Case Studies

Indofood (Salim Group)

Client summary – Indofood (Salim Group)

Indofood is controlled by Anthoni Salim, owner of the Salim Group, one of Indonesia’s biggest corporations.[i] In 2015, Indofood’s revenue was approximately USD 5 billion. Neither Indofood nor its palm oil division IndoAgri have adequate policies and practices in place for responsible palm oil production and sourcing.[ii] Indofood has been linked to a range of serious environmental and social problems including the exploitative use of child labor.

Major financiers of Salim Group (forest-risk sector adjusted)*

 Major supply chain links

Indofood’s customers and joint venture partners include the global brands Nestlé, Unilever and Procter & Gamble as well as major palm oil traders Wilmar International, Golden Agri Resources, and Musim Mas Group. Indofood is partnered with PepsiCo in the production of PepsiCo products in Indonesia. However, a loophole in PepsiCo’s palm oil sourcing policy means that Indofood is exempt from meeting the higher environmental and social safeguards outlined in PepsiCo’s palm oil policy.

Community and worker rights violations

In 2013, hundreds of farmers were forcibly evicted from their land in North Sumatra by the military and police so that Indofood could gain access to land for its Sei Merah palm oil plantation. Conflicts with communities have also been ongoing in relation to Indofood’s Kencana Sari and Arta Kencana plantations in Lahat District, South Sumatra.[iii]

In 2015, field investigations and worker interviews on two of its plantation subsidiary company PT PP London Sumatra Tbk’s (Lonsum) plantations revealed use of child labor, exposure to highly hazardous pesticides, payment below the minimum wage, long-term reliance on temporary workers to fill core jobs, and use of company-backed unions to deter independent labor union activity.[iv] Such worker rights violations are not new to Indofood – field investigations in 2012 and 2013 revealed that their RSPO certified plantation, PT London Sumatra Rambung Sialang, relied on casual laborers to fulfill core plantation work – evading fair wages, health insurance and other worker rights. Child labor and hazardous working conditions were also documented on the plantation.[v]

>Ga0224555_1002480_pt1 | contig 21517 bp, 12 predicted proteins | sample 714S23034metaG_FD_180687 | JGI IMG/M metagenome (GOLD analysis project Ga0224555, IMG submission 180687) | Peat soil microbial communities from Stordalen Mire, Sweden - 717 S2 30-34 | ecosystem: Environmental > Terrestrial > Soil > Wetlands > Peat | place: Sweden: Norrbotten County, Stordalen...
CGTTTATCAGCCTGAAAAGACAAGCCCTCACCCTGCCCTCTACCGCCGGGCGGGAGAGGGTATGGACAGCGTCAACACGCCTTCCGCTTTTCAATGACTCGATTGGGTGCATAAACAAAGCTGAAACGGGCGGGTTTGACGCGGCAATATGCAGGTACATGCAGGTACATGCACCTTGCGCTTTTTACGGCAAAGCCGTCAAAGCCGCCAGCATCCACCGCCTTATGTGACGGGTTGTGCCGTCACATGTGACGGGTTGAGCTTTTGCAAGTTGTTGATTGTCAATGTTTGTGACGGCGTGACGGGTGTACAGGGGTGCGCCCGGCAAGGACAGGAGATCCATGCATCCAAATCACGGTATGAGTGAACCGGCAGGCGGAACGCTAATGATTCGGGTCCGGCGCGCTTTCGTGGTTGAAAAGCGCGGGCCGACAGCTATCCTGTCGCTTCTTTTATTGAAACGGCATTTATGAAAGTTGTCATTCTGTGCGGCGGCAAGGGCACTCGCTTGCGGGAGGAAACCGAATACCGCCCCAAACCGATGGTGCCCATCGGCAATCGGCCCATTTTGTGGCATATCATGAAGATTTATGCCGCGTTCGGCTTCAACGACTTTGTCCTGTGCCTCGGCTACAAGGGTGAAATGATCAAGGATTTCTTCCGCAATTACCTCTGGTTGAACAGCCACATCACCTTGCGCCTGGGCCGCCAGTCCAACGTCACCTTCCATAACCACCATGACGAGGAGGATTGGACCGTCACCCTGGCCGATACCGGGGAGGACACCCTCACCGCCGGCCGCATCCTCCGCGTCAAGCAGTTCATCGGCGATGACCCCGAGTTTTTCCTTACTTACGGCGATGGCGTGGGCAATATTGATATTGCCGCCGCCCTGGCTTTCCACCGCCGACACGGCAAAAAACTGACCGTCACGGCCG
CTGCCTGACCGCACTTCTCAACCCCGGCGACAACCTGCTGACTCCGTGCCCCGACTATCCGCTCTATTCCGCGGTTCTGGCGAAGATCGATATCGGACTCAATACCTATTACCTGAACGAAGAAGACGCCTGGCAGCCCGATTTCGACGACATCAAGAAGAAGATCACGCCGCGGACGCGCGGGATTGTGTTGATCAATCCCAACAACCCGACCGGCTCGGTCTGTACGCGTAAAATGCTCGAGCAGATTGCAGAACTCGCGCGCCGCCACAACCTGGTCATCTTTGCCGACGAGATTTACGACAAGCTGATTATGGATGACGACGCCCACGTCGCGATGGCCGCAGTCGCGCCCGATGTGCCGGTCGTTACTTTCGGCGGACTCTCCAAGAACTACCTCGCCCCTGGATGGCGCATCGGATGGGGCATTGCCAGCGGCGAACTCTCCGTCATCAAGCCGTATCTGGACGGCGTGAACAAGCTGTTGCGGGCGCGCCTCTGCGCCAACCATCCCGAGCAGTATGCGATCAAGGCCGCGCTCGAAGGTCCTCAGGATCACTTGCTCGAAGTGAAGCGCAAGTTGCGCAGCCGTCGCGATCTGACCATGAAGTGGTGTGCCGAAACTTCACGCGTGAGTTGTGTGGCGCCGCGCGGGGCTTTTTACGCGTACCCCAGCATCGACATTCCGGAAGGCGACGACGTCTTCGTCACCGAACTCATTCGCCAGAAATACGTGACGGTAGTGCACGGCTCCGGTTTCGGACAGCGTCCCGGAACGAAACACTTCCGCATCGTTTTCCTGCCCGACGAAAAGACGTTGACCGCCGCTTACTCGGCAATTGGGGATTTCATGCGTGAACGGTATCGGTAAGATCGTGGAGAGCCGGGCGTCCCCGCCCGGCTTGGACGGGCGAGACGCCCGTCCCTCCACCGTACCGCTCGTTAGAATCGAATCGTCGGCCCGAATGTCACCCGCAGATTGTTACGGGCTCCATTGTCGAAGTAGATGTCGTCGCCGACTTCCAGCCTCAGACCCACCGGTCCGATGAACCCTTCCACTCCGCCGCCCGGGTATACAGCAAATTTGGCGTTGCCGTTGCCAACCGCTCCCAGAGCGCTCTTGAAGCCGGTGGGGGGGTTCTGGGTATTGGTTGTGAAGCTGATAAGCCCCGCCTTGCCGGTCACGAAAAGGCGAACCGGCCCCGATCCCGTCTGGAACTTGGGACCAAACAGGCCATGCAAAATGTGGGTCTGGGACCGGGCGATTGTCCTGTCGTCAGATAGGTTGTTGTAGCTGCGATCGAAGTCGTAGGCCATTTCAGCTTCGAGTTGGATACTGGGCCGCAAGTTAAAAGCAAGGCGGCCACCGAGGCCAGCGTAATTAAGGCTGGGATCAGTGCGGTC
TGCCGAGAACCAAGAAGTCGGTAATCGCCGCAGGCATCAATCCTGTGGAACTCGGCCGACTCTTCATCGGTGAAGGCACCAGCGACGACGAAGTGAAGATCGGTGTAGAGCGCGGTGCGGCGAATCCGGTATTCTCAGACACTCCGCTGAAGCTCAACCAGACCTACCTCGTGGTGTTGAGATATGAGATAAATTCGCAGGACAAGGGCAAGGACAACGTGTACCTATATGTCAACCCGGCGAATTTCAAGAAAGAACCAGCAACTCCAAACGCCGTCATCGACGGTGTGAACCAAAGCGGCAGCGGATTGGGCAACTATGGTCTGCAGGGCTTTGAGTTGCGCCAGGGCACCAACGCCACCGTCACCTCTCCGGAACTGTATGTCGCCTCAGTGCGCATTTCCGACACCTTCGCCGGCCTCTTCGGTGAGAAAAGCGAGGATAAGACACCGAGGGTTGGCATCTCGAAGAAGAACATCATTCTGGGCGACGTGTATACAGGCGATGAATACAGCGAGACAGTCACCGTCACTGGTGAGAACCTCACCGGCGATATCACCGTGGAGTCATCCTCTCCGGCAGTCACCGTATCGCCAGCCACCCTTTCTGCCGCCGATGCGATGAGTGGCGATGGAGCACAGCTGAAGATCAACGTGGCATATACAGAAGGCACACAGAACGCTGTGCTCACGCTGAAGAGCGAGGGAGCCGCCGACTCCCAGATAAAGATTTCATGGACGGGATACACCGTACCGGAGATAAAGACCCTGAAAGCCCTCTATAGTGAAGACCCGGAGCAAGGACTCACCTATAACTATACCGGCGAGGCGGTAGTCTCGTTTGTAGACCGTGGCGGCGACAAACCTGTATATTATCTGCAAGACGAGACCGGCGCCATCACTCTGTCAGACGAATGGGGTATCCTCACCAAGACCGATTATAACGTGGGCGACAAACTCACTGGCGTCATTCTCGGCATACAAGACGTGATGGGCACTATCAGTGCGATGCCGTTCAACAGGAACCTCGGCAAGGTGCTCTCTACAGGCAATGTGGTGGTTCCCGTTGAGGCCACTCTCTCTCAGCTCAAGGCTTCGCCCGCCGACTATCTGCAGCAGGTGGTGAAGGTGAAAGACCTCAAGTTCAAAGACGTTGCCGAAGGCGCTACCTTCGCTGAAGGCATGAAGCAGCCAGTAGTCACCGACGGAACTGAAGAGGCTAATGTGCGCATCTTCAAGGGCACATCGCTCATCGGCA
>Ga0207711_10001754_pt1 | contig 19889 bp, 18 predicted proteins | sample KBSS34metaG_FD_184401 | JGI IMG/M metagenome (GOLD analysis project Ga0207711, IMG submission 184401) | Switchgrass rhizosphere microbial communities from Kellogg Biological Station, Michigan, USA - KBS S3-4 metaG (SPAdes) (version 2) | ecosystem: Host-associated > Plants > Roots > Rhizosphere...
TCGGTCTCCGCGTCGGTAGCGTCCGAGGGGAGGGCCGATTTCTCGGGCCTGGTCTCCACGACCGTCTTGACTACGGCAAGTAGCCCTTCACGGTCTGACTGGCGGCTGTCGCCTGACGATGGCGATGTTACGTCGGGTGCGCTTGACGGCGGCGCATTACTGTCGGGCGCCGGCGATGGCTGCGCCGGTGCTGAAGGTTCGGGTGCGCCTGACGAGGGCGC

Use of fire

Indofood has used fire to clear land for palm oil plantations, in violation of its fire prevention and response policy. Satellite imagery of late 2014 found ninety fire hotspots in one of Indofood’s estates in East Kalimantan. Field investigation in 2015 found evidence of active burning.[vi] Use of fire to clear land is illegal in Indonesia.

Rainforest and peatland destruction

Between 2012 and 2014 Lonsum cleared 1000 hectares of primary tropical rainforest in the Metau forest, East Kalimantan, to plant palm oil. The Metau forest was a critical habitat for endangered birds and other wildlife. Pollution and forest clearance have forced communities and wildlife to leave their homes.[vii]


Footnotes

[i] Indonesia Investments

[ii] AidEnvironment, 2015

[iii] AidEnvironment, 2015

[iv] Rainforest Action Network, OPPUK & International Labor Rights Forum (ILRF), 2016

[v] International Labor Rights Forum and Sawit Watch, 2013

[vi] Rainforest Foundation Norway & RAN, 2015

[vii] Rainforest Foundation Norway & RAN, 2015

*Companies with diversified interests had identified financial totals reduced to more accurately capture the proportion of financing that can be reasonably attributed to the forest-risk sector production or primary processing operations of the selected company. Where available financial information did not specify the purpose of investment or receiving division within the parent company group, reduction factors were individually calculated by comparing a company’s forestry assets relative to its parent group total assets.